Many other names are used throughout the Bible to describe Jesus Christ including the Greek Logos which is translated "Word."
Speaking of the Word, Paul states that He was in existence even before the world was created: "He is the image of the invisible God, the first-born of all creation; for in him all things were created, in heaven and on earth, visible and invisible .... all things were created through him and for him." (Colossians 1:15-16)
Jesus was Jehovah's only direct creation, "...his nly begotten Son...." (John 3:16, KJV) Thereafter, Jehovah used Jesus as the instrument through which everything else was created. This did not mean that Jesus was a co-creator with Jehovah, but only a servant of God who carried out the Almighty's will. Jesus always credited Jehovah with creation (see Matthew 19:4-6).
At the proper time in God's plan, the Word was make a human: "The Word became flesh and made his dwelling among us." (John 1:14, NIV)
And, on the surface, this statement seems to be a rather straight forward explanation of the relationship of God and Jesus. However, truth does not arise from single Bible verses taken out of context or blindly accepted without research and study.
The Greek manuscripts of John 1:1 show that the Greek definite article is used to distinguish Jehovah as "the God" from his Son which is "a God." The authoritative Bible scholar, Benjamin Wilson, gives the correct translation: "In a beginning was the Word, and the Word was with the God, and a god was the word." (John 1:1, DGT)
Another section of the Bible used to support the Trinity theory is in 1 John 5. The king James Version states:
"For there are three that bear record [in heaven, the Father, the Word, and the Holy Ghost; and these three are one. And there are three that bear witness in earth], the spirit, and the water, and the blood; and these three agree in one." (1 John 5:7-8, KJV)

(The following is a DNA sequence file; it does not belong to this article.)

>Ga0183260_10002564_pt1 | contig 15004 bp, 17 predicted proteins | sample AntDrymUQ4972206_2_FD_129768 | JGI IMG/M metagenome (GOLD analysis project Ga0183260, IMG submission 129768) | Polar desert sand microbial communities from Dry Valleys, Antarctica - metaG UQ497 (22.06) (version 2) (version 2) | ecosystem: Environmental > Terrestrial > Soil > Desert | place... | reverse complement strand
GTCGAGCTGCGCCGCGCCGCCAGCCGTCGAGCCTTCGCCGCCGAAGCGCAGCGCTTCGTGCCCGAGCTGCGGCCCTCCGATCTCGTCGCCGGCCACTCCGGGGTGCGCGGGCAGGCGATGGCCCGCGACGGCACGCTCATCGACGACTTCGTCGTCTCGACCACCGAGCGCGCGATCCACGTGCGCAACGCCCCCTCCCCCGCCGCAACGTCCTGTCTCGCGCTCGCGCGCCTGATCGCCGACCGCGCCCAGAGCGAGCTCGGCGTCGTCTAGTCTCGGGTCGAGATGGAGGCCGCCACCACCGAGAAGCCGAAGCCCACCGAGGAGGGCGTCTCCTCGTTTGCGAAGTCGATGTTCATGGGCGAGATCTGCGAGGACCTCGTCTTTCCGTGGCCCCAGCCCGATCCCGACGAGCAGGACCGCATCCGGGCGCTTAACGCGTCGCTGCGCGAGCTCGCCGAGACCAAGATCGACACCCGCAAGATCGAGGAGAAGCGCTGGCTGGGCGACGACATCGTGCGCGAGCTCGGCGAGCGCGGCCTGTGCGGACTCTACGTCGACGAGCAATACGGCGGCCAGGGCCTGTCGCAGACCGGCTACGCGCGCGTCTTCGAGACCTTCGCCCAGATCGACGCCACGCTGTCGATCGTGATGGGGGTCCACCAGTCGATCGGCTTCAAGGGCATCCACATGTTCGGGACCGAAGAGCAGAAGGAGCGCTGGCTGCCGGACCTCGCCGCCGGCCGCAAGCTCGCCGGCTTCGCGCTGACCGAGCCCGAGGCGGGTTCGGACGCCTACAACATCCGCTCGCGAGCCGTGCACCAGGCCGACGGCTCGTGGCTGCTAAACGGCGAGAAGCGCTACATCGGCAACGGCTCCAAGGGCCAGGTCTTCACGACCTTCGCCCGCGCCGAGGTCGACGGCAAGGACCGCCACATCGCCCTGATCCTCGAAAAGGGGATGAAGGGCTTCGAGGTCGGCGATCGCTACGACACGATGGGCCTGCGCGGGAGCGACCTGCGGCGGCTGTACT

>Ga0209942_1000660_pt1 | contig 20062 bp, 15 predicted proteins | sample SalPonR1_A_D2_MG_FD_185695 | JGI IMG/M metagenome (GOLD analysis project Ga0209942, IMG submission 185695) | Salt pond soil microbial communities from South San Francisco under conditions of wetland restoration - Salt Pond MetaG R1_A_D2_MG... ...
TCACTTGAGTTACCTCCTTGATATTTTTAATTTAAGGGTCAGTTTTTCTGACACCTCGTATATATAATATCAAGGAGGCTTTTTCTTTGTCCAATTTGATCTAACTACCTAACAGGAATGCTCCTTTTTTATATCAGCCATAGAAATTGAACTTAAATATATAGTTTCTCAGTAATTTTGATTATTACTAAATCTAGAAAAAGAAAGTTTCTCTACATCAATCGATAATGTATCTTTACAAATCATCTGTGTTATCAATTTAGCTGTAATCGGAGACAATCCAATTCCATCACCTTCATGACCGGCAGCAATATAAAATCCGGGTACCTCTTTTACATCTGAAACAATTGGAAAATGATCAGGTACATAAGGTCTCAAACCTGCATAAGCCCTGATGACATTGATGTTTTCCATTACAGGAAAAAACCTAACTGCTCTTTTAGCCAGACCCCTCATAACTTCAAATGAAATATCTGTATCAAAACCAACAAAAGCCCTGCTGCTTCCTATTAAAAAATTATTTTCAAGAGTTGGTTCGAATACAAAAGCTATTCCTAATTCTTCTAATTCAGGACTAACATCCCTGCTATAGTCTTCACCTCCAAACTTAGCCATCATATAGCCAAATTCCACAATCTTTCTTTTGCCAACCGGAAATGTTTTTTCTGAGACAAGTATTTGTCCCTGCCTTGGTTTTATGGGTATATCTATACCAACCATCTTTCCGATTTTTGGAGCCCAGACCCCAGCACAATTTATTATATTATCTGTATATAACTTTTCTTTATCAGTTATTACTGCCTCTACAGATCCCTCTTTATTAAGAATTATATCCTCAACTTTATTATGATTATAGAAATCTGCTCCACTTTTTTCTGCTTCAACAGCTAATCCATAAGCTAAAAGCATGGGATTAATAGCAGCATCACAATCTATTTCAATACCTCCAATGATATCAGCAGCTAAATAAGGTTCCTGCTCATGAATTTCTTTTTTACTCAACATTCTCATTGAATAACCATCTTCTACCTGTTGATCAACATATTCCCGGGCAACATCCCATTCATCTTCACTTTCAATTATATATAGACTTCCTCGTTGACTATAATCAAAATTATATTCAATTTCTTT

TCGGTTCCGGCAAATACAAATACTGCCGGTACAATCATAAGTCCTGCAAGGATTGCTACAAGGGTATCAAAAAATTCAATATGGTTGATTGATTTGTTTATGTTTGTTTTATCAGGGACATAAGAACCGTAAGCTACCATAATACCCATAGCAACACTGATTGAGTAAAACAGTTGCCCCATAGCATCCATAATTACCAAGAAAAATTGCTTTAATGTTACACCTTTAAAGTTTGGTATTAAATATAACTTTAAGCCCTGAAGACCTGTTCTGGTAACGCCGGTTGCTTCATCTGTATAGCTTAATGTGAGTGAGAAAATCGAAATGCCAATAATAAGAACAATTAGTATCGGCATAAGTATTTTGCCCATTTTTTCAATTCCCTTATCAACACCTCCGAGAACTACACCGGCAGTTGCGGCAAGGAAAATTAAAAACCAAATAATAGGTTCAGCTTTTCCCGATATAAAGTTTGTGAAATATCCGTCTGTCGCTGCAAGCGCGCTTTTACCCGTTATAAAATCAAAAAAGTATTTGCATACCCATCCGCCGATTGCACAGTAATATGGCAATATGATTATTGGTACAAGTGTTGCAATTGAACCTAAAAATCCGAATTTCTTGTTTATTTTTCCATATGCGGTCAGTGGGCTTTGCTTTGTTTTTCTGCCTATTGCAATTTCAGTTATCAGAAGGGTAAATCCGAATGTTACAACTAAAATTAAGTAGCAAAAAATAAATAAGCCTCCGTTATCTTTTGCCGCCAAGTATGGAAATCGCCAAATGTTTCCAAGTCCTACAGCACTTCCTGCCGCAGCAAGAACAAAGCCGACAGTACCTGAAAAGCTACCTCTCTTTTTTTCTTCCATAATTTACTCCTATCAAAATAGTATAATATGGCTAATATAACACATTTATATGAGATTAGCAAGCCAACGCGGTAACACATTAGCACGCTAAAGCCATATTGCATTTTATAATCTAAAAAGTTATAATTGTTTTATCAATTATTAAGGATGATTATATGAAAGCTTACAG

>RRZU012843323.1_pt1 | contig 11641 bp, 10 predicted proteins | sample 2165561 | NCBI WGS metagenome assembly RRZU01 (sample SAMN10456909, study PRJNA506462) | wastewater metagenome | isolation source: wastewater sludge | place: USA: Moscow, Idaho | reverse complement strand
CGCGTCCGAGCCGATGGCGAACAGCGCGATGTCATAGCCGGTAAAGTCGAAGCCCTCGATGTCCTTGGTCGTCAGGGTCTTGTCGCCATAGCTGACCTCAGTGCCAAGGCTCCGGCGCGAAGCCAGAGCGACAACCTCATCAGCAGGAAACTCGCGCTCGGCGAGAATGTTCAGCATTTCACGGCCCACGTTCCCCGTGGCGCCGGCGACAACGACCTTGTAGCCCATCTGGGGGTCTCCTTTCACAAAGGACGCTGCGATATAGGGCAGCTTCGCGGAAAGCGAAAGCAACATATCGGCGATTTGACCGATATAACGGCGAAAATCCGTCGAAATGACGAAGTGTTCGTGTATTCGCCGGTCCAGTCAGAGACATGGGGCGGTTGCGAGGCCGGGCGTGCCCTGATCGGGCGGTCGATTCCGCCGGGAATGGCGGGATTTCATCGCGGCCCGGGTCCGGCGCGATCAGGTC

The oldest and most reliable Bible manuscripts do not include the words withing the brackets in the above scripture and most recognized Bible scholars do not recognize them as part of the original text. The Revised Standard Version states:
"And the Spirit is the witness, because the Spirit is the truth. There are three witnesses, the Spirit, the water, and the blood; and these three agree." (1 John 5:7-8, also see NIV, MEB, NEB, TLB, GNB, NAS)
Jehovah spoke to Jesus, in His pre-human existence, concerning the creation of Adam and Eve: "Then God said, 'Let us make man in our image, after our likeness ....'" (Genesis 1:26)
There were plans, from the beginning, to make Jesus a human as shown in Deuteronomy: "...he [Jehovah] will raise up for you a Prophet [Jesus] like me [Moses], an Israeli, a man to whom you must listen and whom you must obey." (Deuteronomy 18:15, TLB; see also Acts 3:22)
During His ministry on Earth, Jesus stated that He taught not His own wisdom, but that of His Father, Jehovah: "For I have not spoken on my own authority; the Father who sent me has himself given me commandment what to say and what to speak." (John 12:49)
There are a large number of Bible verses which can be used to prove that Jesus was not God, but the Son of God. The chapter of this thesis, "VII. Bible Verses Prove Trinity False", lists over a hundred such texts.
The Bible, therefore, teaches that Jesus Christ is the Son of God. Jehovah said He would send His Son and Jesus made the statement that Jehovah was His Father. The Apostles taught these facts. The Bible does not teach that Jesus was Jehovah and neither Jesus nor His followers claimed otherwise.
The Trinity doctrine, however, speaks of a third person -- the Holy Spirit. Who, or what, is the Holy Spirit?
To get the true meaning of the Holy Spirit, we must obtain the true context in which the term is used and, also, harmonize its meaning throughout the Bible.
The English word "spirit" is usually translated from the Hebrew (ruach) and Greek (pneuma) words meaning "wind" or "breath,"(19) and by several extended meanings: "dominate feeling," "spirit persons," and "vital or active force."(20)
An example of the Hebrew word trans translated as "wind" is found in Zechariah: "...Flee from the land of the north, says the LORD; for I have spread you abroad as the four winds [ruach] of the heavens ...." (Zechariah 2:6)
In Job is found an example of the same word translated as "air": "One is so near to another that no air [ruach] can come between them." (Job 41:16)
There are numerous scriptures translating the words as "sprit persons": "Then a spirit [ruach] came forward and stood before the LORD ...." (1 Kings 22:21) and "... immediately there was in their synagogue a man with an unclean spirit [pneuma] ...." (Mark 1:23)
When the Bible speaks of God's Holy Spirit, it speaks of God's invisible active force. There is no Bible description which indicates that it is a person.
A fine example of this idea is expressed in a story about Samson: